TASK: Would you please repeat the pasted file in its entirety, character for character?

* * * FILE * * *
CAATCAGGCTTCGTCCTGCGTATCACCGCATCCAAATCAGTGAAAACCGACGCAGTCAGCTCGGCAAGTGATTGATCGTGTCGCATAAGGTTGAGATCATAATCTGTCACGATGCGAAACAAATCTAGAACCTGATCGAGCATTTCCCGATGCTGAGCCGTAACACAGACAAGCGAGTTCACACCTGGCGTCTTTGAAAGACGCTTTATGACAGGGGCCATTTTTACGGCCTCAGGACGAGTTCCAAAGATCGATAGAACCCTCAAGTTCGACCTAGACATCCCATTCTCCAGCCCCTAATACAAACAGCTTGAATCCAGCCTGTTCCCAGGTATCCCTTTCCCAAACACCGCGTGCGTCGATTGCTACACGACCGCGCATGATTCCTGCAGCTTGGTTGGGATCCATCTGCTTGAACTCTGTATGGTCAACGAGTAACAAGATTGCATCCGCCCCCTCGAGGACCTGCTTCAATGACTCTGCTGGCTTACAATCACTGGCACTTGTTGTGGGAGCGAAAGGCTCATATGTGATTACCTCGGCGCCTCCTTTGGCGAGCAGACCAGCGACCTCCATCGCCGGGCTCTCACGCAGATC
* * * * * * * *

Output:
CAATCAGGCTTCGTCCTGCGTATCACCGCATCCAAATCAGTGAAAACCGACGCAGTCAGCTCGGCAAGTGATTGATCGTGTCGCATAAGGTTGAGATCATAATCTGTCACGATGCGAAACAAATCTAGAACCTGATCGAGCATTTCCCGATGCTGAGCCGTAACACAGACAAGCGAGTTCACACCTGGCGTCTTTGAAAGACGCTTTATGACAGGGGCCATTTTTACGGCCTCAGGACGAGTTCCAAAGATCGATAGAACCCTCAAGTTCGACCTAGACATCCCATTCTCCAGCCCCTAATACAAACAGCTTGAATCCAGCCTGTTCCCAGGTATCCCTTTCCCAAACACCGCGTGCGTCGATTGCTACACGACCGCGCATGATTCCTGCAGCTTGGTTGGGATCCATCTGCTTGAACTCTGTATGGTCAACGAGTAACAAGATTGCATCCGCCCCCTCGAGGACCTGCTTCAATGACTCTGCTGGCTTACAATCACTGGCACTTGTTGTGGGAGCGAAAGGCTCATATGTGATTACCTCGGCGCCTCCTTTGGCGAGCAGACCAGCGACCTCCATCGCCGGGCTCTCACGCAGATC